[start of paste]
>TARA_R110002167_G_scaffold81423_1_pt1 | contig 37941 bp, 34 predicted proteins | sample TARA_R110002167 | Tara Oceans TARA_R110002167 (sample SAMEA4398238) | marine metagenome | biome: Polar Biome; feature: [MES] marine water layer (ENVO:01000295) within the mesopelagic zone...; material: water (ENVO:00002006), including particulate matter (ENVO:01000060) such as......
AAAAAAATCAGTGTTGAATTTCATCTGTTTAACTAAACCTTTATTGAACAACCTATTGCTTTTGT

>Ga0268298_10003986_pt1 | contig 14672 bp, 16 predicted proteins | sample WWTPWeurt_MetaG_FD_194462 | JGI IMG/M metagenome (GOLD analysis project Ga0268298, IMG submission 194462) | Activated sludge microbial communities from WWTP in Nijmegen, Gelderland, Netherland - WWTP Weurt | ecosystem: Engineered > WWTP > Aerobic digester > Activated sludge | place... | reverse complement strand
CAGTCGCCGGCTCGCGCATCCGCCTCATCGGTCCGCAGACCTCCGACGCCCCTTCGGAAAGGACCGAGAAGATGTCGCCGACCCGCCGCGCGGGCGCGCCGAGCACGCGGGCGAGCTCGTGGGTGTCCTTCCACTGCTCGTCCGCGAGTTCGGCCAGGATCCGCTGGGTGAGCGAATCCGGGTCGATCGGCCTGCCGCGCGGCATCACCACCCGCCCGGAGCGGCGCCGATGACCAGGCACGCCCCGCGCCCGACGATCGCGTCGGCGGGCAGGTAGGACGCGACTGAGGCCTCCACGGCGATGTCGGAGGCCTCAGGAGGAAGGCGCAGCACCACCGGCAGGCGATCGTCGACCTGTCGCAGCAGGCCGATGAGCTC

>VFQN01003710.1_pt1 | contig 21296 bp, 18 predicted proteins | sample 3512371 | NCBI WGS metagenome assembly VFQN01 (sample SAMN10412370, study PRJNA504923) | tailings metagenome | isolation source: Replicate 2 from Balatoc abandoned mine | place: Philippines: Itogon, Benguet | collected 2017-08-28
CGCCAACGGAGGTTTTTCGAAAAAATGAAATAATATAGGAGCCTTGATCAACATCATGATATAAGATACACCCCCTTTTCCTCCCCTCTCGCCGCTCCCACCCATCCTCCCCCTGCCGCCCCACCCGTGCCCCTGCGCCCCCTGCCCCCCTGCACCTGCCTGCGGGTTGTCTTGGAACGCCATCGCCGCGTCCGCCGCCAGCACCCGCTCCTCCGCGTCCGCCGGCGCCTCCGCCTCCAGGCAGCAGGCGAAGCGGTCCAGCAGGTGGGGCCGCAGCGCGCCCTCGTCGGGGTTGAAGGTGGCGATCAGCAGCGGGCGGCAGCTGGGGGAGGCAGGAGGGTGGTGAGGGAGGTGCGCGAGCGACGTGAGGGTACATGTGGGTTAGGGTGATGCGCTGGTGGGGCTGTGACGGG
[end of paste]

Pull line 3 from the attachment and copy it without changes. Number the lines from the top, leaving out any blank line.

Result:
>Ga0268298_10003986_pt1 | contig 14672 bp, 16 predicted proteins | sample WWTPWeurt_MetaG_FD_194462 | JGI IMG/M metagenome (GOLD analysis project Ga0268298, IMG submission 194462) | Activated sludge microbial communities from WWTP in Nijmegen, Gelderland, Netherland - WWTP Weurt | ecosystem: Engineered > WWTP > Aerobic digester > Activated sludge | place... | reverse complement strand